These Pippin apples from Devoto Orchards are a late-season apple grown in the beautiful rolling hills of Sebastopol. Stan Devoto grows both the Newtown Pippin and Ft. Ross Pippin apple, but he packs them without differentiating – sorry to all the Pippin heads out there – so you’ll be getting a mix of the two! These Pippins are so tasty and refreshing with citrusy aromas, green-yellow skin, and a pop of tart acid. Newtown Pippins are a more commonly available heirloom apple but the Ft. Ross Pippin – well, Stan acquired that by clipping scions from an abandoned orchard along the Sonoma coast many years ago and grafting them himself. How neat! The local apple season is more than halfway over and it’s getting hard to pick which variety to feature but we’re eating lots of these and wanted to share! Store these in the fridge. Grown organically in Sebastopol.
Every time we bite into a buttery, juicy Peach Jamboree Warren pear, we’re reminded how lucky we are to experience such deliciousness. Sometimes we wonder if the extended availability of Pacific Northwest and imported pears at the grocery store have tarnished the humble pear’s good name, making it easier to ignore a stunner like the Warren. It has the best traits of a Comice and the rich, complex flavors of a Seckel. But the Warren requires a specific climate to grow well and even then, blight and disease are no stranger. These special pears have ushered us into fall with grace so savor the last week of these! Poach them, make pear butter, or eat them fresh out of hand. Store on the counter. Grown organically in Oroville.
When fully ripe, White sapote is sweet, custardy, and rich. Native to eastern Mexico and Central America, it’s pretty special to get these fresh White sapotes grown closer to home, by Murray Family Farm in Bakersfield. They’re firm and green but with one or two days on the counter they will soften. Then a quick chill in the fridge and it’ll be like you’re eating creamy tropical custard! All parts of the fruit are edible (including the thin skin and flesh), but we like to cut them in half, remove the big seeds and scoop the flesh out with a spoon. Enjoy this delicate and unique fruit! Grown organically in Bakersfield.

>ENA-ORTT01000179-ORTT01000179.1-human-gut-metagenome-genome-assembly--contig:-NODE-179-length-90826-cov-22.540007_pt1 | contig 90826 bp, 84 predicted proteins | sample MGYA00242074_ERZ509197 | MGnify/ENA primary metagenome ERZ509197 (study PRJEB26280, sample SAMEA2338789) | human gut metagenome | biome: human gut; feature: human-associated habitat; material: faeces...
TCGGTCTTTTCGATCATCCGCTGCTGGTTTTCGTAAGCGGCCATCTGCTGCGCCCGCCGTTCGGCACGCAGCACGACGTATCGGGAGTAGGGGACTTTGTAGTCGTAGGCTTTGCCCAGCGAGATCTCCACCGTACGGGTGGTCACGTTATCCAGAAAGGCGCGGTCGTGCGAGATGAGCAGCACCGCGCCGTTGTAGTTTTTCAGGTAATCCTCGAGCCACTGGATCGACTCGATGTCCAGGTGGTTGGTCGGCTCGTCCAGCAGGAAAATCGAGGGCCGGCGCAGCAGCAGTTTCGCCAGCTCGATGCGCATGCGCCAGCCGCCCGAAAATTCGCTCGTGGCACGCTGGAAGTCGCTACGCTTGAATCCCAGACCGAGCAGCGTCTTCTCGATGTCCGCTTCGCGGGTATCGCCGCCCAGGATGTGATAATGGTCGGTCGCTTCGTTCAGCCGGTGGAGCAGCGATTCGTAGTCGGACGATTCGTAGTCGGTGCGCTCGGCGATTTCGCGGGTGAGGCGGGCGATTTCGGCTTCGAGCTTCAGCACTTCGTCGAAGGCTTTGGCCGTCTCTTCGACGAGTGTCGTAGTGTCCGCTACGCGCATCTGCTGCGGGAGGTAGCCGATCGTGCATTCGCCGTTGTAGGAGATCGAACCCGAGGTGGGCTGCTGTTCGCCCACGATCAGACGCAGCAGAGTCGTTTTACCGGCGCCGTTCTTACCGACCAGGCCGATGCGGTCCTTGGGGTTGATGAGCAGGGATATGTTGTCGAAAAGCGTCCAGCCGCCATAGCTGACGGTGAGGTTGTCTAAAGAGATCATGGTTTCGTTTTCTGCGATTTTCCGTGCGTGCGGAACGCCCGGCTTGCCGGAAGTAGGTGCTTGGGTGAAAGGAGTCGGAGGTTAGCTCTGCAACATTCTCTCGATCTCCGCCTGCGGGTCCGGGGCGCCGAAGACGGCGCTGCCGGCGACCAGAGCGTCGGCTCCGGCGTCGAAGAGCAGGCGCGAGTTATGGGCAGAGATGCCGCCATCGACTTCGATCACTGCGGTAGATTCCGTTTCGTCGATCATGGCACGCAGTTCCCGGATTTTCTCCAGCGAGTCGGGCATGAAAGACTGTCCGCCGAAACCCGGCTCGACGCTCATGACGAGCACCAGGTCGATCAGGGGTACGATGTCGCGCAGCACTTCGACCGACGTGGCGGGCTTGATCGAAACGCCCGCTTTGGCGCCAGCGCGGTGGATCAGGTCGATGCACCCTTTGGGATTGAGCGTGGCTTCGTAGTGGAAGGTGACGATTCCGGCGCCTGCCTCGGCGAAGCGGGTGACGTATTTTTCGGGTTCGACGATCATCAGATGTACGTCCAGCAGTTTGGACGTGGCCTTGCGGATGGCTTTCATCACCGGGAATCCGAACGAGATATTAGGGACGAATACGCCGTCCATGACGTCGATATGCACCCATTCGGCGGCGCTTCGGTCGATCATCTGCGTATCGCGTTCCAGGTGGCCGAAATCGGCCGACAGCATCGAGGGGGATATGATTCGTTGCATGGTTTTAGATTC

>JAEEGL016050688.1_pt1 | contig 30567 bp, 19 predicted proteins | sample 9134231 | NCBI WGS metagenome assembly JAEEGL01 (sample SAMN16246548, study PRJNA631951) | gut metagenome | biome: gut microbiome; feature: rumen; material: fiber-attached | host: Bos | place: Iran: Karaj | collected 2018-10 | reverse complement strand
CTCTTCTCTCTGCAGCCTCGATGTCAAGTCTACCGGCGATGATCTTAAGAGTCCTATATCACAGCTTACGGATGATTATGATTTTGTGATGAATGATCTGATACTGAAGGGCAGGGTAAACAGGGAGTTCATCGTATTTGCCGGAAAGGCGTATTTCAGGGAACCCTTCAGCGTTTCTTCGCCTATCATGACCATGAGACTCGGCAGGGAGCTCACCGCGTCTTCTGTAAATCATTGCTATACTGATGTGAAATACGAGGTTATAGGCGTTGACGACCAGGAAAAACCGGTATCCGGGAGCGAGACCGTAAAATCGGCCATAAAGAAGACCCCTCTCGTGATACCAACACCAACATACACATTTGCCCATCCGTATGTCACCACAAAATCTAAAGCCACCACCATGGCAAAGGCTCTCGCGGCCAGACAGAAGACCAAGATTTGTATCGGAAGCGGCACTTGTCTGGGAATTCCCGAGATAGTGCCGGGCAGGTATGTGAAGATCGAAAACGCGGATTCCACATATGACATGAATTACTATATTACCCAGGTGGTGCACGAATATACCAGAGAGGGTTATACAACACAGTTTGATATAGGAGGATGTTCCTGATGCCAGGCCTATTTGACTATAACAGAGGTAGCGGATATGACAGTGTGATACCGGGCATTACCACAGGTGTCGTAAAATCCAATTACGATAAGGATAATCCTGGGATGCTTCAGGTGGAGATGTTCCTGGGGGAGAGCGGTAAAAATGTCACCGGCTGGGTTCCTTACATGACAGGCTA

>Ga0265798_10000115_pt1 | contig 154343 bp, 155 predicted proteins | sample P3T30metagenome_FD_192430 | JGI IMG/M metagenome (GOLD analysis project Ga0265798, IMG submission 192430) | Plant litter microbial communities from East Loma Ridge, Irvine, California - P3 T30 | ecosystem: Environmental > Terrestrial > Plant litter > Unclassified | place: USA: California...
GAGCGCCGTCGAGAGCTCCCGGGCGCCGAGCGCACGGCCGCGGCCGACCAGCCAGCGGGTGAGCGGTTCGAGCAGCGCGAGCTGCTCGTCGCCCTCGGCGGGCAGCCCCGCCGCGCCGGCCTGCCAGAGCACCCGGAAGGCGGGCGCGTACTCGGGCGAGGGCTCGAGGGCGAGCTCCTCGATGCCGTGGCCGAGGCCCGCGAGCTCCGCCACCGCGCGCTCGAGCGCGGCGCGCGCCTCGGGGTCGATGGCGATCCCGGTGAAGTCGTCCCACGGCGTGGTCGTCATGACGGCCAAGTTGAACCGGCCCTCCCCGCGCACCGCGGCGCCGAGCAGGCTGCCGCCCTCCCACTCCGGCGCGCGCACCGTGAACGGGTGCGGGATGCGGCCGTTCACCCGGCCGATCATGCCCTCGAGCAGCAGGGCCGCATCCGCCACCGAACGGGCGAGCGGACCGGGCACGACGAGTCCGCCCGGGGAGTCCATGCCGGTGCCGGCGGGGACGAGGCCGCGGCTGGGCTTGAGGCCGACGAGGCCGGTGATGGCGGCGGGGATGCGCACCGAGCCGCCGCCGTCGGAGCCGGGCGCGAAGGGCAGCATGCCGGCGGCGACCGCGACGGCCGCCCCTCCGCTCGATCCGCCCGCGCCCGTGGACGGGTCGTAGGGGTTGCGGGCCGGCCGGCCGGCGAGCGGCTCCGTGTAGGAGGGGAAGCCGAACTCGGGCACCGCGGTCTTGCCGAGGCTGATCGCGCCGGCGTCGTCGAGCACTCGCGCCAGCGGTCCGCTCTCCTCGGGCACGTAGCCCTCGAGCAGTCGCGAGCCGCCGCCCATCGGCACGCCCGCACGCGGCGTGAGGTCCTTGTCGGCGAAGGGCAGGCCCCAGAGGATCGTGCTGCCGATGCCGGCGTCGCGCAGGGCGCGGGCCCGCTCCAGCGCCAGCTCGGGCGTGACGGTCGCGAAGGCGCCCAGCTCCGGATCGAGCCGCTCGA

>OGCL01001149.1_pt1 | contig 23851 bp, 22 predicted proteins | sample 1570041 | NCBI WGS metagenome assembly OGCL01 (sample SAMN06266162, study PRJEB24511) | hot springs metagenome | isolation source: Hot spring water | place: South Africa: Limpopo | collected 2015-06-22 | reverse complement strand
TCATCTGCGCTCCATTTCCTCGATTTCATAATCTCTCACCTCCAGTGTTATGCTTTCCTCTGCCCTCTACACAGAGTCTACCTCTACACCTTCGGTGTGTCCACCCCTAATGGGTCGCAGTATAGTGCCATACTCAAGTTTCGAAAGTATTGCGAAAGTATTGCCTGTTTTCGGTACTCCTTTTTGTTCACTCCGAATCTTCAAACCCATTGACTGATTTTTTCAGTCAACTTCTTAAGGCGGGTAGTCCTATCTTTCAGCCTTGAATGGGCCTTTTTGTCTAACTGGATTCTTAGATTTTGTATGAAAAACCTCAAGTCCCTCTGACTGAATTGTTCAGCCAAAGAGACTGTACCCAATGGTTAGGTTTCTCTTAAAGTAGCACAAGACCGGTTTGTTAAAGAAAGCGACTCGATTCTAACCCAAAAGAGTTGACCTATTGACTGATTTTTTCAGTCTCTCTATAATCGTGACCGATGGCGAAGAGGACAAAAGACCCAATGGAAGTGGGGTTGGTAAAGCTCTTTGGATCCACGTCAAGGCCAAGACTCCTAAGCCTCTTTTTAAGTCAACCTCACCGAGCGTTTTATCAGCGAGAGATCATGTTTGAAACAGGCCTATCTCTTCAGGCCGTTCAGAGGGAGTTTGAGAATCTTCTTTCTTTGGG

These Chocolate persimmons from Toby at Free Spirit Farm are named for their distinct brown flesh (and not for any chocolate flavors). These persimmons may give pause because they’re shaped like an astringent hachiya persimmon, but they are sweet when eaten firm or soft. Like the more familiar varieties Hachiya and Fuyu, Chocolate persimmons were brought over from Japan in the late 1800s. We love featuring brown-fleshed persimmons (like the Coffeecake persimmons from Toby) because most people in America associate brown fruit with spoilage but this is not the case! For these persimmons, brown flesh means they were properly pollinated and they’ll be sweet because of it. Store these on the counter. Grown organically in Winters.
Every week, the Sharp Velvet pomegranates get deeper red, and the arils a little bit riper. Equal balance of high sugar and high acid, this variety is notable for its softer seeds which makes it better eating. We know pomegranates can be a lot of work, but nothing screams fall like eating pomegranate arils by the spoonful. Toby knows how to pick them ripe and we love that. Store on your counter or in the fridge after de-seeded. Grown organically in Winters.
Fuyu persimmons are starting up in many regions right now and these are grown by our friends at Terra Firma Farms in Winters. In the world of persimmons, Fuyus are more loved and more familiar to eaters compared to the astringent Hachiya. Fuyus are flat and sweet persimmons that can be eaten firm and crisp. Most of the time, they are non-pollinated and won’t have seeds. Store these on the counter and they’ll color up even more. Grown organically in Winters.
Raspberries are seemingly the last berry standing. Lots of farms experienced their first frost last week, signaling the official change of seasons. Poli Yerena of Yerena Farms said their raspberries plants are hanging in there, unlike his blackberries, which are struggling with the turn of the season (plants get S.A.D. too). We’re amazed that such a delicate berry like a raspberry has held on. Really they’ve done more than that – they taste and look amazing right now! We welcome them into our fall fruit bowl, adding softer texture and delicate berry tartness to the mix! Store in the fridge. Grown organically in Watsonville.
We hoped to get you passion fruit this week but due to harvest delays and quality issues, instead we’re bringing you some of the last varietal Asian pears being harvested. With Asian pear season winding down, we wanted to enjoy them before they’re gone (and with any luck, passion fruit will be around until Spring). These Chojuro Asian pears from EARTHseed Farm are on the smaller side, but they are so sweet, juicy, crisp, and really pack a butterscotchy flavor punch! The rich flavor of the Chojuro is quite different from earlier varieties, with rum-like notes on the finish. The Asian pears have been so flavorful this year! And their season comes and goes so quickly compared to European varieties. Store these in the fridge to maintain crispness. Grown organically in Sebastopol.